Yes, the title statement might not be totally true, but this 2JZ-GTE-powered BMW E30 definitely wasn’t built to turn corners.
The E30 is a proper cult car that has become more and more popular to modify in the decades since its debut. Some guys just want to make them look pretty, turning them into show cars with beautiful interiors, expensive wheels, and often air suspension.
Then you get the racers, who see these humble Bavarian boxes as the perfect base for a power build. E30s feature in all manner of motorsports, including drag racing.
I’ve known Dylan Elbert, the owner of this car, for quite a few years. He’s always had fast straight-line machines, primarily Volkswagens that have been treated to extra throttle bodies, turbos and nitrous oxide shots. Dylan’s also dabbled with BMWs, including M3s and M5s, but nothing previously has been as quick as his current build.What’s In The Box
The entire car was built in the space of seven months, the engine side of things consuming the first three months, and the chassis and bodywork the balance of the time. It’s not a sleeper by any means; the massive intercooler, side exhaust, skinny front and massive rear tyres, roll cage, and of course that turbo peeking its face out the hood let’s everyone know that this is not your average A-to-B cruiser.
I’ll start with the engine, as it’s my favourite part of the car by far. Not just because the 2JZ is one of the most tuneable motors, but also because this one’s been so well put together.
The 2JZ-GTE remains completely stock on the inside, mainly because Dylan wanted to see what quarter-mile times he could achieve before going all-out. I’m a big fan of this sort of approach, as many guys do too much too quickly, which doesn’t always work well. But as we all know, the 2JZ is also a motor that can handle quite a lot.
Obviously the engine isn’t producing its factory-rated 276hp anymore, but rather a solid 685hp to the sticky rear rubber.
The main contributor is the unmissable Holset HX60 turbocharger that’s almost the size of the whole damn engine. It’s connected to a short but thick 130mm exhaust, which as you can clearly see exits right out of the left fender. There’s no silencer in sight, just a custom heat plate to stop the fender from having a meltdown.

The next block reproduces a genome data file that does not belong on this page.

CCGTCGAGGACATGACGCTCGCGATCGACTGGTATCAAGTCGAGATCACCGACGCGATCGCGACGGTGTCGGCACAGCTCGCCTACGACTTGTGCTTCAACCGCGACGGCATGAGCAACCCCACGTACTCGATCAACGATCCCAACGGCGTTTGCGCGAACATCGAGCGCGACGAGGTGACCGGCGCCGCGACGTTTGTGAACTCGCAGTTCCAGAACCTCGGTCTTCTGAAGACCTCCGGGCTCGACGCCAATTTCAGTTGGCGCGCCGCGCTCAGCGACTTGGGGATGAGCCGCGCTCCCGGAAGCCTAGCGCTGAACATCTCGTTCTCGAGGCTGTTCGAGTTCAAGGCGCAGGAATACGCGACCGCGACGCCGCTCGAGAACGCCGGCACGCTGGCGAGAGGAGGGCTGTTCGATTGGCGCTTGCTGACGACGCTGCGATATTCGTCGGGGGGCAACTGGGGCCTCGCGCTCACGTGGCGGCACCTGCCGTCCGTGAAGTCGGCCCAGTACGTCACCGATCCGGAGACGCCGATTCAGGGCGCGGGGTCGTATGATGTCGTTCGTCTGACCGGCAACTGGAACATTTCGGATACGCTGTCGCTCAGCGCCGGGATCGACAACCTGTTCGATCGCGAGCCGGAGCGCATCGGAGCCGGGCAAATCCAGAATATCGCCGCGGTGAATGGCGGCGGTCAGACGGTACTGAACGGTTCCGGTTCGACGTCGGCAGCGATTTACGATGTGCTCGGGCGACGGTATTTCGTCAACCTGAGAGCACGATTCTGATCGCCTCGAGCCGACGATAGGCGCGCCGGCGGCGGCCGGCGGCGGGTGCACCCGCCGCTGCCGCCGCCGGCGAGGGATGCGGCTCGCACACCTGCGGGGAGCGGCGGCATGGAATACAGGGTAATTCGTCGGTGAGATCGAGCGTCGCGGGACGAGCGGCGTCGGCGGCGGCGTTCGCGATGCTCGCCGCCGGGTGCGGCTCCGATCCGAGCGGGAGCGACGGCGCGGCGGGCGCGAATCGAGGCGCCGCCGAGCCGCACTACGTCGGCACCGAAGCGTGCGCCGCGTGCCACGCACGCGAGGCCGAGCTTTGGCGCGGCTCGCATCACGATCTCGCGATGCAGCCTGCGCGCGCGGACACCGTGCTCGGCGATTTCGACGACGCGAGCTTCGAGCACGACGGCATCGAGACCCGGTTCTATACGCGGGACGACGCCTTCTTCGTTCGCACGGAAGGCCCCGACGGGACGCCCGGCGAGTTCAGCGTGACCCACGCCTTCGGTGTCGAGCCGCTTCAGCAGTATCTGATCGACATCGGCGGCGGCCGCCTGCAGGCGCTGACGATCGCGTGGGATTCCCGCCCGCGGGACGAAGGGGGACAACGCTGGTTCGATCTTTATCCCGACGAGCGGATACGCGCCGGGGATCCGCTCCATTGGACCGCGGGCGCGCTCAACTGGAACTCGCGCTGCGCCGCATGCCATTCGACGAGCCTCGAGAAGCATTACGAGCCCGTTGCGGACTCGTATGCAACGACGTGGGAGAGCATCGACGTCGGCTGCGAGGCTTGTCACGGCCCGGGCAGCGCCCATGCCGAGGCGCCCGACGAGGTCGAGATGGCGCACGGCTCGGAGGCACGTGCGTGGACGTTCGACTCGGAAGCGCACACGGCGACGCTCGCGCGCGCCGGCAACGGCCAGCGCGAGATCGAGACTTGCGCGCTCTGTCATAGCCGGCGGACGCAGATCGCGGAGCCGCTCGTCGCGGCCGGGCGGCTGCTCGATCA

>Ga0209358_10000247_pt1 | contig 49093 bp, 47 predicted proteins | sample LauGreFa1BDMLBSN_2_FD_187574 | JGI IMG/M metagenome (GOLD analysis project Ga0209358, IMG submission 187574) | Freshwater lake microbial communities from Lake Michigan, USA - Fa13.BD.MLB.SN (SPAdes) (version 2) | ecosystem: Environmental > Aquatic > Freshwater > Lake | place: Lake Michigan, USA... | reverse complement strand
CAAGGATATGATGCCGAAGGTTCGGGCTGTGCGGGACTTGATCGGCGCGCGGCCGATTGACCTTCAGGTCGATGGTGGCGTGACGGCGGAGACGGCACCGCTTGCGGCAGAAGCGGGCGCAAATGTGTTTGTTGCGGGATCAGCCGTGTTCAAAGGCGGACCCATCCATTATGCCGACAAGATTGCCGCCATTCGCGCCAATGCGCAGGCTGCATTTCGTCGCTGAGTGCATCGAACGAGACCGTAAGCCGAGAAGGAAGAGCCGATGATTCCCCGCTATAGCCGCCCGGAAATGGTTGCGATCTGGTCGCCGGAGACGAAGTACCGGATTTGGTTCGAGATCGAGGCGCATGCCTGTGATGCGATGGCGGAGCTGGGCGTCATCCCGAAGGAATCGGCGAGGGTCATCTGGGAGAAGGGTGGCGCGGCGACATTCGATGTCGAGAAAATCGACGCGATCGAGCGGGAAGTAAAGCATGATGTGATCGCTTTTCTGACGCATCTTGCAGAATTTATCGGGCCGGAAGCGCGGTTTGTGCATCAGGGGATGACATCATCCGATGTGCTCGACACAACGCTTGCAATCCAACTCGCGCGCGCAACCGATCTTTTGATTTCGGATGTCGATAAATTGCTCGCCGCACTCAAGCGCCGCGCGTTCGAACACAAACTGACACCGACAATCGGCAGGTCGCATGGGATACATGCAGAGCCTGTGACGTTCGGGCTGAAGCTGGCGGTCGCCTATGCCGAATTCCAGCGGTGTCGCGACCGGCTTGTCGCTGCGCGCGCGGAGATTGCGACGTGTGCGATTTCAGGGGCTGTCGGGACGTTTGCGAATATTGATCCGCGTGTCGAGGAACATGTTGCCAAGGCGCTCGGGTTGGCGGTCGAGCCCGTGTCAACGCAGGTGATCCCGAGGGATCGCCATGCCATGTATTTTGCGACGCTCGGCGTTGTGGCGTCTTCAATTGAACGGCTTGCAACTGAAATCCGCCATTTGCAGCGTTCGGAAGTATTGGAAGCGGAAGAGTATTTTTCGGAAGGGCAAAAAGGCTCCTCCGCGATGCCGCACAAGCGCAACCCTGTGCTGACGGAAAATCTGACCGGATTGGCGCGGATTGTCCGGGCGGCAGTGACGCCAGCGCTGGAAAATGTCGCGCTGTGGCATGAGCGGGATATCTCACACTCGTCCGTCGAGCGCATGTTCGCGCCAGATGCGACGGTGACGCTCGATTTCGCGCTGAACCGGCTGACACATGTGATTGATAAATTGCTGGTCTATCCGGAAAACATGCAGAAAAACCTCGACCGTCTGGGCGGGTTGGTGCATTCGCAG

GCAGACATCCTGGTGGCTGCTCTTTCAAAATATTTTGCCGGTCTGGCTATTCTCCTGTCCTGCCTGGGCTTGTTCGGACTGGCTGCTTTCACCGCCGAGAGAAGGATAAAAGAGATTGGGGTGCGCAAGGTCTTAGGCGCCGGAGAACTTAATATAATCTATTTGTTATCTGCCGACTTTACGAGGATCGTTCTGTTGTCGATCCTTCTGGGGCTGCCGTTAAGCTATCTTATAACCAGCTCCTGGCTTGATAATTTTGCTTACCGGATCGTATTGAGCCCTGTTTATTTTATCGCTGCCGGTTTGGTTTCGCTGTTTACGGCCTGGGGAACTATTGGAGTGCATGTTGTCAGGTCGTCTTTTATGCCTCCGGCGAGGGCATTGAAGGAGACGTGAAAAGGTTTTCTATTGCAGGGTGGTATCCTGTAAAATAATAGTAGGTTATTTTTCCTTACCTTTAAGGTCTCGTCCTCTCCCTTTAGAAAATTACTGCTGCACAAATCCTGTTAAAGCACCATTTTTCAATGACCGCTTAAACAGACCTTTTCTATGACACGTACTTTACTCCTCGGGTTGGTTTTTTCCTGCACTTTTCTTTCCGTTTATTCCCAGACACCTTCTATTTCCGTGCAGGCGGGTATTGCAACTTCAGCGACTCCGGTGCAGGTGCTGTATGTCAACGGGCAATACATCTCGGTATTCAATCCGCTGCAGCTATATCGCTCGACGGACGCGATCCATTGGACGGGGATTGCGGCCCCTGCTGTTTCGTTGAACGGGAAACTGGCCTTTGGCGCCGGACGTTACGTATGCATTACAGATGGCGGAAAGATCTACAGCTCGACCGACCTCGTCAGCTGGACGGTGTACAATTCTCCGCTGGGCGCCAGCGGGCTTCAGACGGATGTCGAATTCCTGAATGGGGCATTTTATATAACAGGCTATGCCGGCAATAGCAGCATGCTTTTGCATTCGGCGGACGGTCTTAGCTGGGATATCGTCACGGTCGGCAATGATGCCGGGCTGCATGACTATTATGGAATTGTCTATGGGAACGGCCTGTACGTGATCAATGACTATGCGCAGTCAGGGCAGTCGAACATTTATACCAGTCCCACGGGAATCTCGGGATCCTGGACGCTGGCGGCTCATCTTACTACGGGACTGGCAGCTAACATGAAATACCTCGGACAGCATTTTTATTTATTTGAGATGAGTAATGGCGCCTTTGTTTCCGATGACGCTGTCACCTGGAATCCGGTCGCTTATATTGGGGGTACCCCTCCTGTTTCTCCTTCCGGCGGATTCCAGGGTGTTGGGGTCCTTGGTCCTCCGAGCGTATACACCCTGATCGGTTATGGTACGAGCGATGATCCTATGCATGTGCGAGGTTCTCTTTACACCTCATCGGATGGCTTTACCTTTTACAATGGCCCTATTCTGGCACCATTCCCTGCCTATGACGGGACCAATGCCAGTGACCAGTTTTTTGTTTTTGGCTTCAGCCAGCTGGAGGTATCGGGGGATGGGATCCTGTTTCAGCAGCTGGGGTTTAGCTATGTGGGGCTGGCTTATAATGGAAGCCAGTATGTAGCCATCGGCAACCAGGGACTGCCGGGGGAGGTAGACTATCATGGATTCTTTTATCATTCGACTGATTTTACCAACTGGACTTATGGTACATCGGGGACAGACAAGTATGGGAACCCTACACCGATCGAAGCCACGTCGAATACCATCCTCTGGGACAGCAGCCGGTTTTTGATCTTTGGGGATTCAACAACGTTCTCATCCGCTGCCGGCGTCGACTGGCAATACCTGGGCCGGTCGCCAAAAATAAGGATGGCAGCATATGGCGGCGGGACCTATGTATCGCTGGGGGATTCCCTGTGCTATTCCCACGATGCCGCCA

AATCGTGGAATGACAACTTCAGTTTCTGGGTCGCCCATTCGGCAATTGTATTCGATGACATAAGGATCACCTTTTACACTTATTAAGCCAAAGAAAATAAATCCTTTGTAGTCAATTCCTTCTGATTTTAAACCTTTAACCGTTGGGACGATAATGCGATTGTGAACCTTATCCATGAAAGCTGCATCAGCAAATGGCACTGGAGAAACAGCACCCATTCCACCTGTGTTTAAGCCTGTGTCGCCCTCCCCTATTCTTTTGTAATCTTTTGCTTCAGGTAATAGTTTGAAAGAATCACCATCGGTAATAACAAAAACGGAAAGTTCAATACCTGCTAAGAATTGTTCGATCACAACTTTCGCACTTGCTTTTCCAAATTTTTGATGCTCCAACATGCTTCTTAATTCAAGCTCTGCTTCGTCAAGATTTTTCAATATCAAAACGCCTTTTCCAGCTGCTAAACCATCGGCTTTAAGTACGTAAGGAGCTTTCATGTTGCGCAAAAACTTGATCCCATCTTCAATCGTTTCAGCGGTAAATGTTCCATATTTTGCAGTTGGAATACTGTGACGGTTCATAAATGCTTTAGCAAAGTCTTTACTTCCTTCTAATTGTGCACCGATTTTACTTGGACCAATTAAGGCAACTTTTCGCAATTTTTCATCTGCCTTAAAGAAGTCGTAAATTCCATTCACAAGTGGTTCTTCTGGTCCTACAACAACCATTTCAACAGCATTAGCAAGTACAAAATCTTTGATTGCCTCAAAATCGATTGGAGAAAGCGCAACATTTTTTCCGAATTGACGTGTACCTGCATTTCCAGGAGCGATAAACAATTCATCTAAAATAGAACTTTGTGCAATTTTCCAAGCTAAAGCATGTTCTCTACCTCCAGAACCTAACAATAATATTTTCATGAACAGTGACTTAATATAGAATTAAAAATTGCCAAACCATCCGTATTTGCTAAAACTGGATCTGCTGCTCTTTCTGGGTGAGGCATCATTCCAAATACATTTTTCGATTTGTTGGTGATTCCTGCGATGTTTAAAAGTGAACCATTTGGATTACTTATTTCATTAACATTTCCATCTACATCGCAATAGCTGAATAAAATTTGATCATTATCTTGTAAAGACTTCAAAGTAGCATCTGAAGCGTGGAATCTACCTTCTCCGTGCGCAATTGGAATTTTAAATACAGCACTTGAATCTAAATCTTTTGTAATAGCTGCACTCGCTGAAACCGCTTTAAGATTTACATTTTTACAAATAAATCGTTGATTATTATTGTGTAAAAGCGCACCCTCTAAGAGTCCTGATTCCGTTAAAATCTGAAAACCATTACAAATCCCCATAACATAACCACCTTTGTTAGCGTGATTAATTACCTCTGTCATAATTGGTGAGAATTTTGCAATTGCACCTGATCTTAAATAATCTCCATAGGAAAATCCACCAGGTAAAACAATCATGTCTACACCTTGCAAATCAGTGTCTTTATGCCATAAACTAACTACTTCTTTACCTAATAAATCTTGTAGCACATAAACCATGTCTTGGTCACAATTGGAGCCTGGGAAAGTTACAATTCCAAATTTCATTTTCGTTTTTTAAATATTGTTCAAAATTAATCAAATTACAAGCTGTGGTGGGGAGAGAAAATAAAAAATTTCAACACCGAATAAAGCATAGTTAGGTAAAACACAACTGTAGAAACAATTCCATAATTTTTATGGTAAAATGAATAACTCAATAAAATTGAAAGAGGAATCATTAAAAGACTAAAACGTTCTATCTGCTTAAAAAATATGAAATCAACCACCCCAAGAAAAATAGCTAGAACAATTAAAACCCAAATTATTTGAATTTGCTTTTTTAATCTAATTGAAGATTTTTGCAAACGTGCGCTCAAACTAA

The front bumper has had some slats cut into it to supply the oversized intercooler with plenty of fresh air. Then there’s the in-your-face custom intake manifold, which is connected to a 100mm throttle body.
With so much air being sucked into the intake, the engine required some big injectors to keep up. Six 2,200cc Bosch units are used, with twin Bosch 044 fuel pumps and an Aeromotive fuel pressure regulator all playing their part in the upgraded fuel system, which runs a 96% Ethanol mix.
Braided hoses and FTF fittings are used all over the engine bay, there’s a catch can to collect and prevent oil from re-entering the intake tract, and boost is controlled by a GFB wastegate.
I can’t forget the NOS system either, which is primarily used to help spool up that massive turbo when the car’s in stage.
Engine management comes courtesy of a Haltech Platinum Sport 2000 setup in the passenger-side footwell. There’s also an AEM AQ-1 Data Logger installed, recording all the vitals that can be analyzed after races.
While lots of guys would have opted for a manual transmission, Dylan decided on a TH350 automatic, rebuilt with a high-stall converter and trans-brake from TCI Automotive.Keeping It All Down
Putting big power down onto the black stuff is always one of main challenges with this sort of build, but Dylan knew what he needed to do. He built the E30 with a 4-link rear end featuring ladders and coilovers, and in the center of it all sits a 9-inch differential with Strange side-shafts and a solid spool.
For wheels and tyres, Dylan has gone with 15×7.5-inch Lenso Prostreet-PZRs wrapped in 195/45R15 rubber up front, and 15-inch Weld Racing Draglites with Mickey Thompson ET Drag 28.0/10.5-15W slicks out back.Safety First
In true race car form, the interior is pure function.
A bright red roll cage, two Sparco EVO GRP Tech seats, and 5-point G-Force Pro Series harnesses fill the cabin. Proper safety equipment is paramount.
The Nitrous Oxide Systems bottle is mounted behind the seats for easy access.
The dash is kept pretty simple, with a deep-dish steering wheel, big tachometer and shift light, and AEM gauges to monitor boost pressure, oil temperature, and the air/fuel ratio.
To save weight, the remainder of interior has been stripped out. The carpets, door panels, and roof lining – it’s all gone.
The most important question for a car like this is a very obvious one. What times does it run? It was also interested to learn if it’s reliable.
At the first event I saw the car compete at, it ran a 10.4-second ET, followed by a 10 flat, which was Dylan’s goal for the current stock block setup. At a more recent event, the E30 ran 9.6-seconds at 224km/h (140mph), which is damn impressive.
The engine will now finally be opened up, with Dylan focussed on achieving an 8-second ET time slip. It might take a bit of work, but as we all know, with a bulletproof Toyota 2JZ by your side and the right knowhow, almost anything is possible.Cutting Room Floor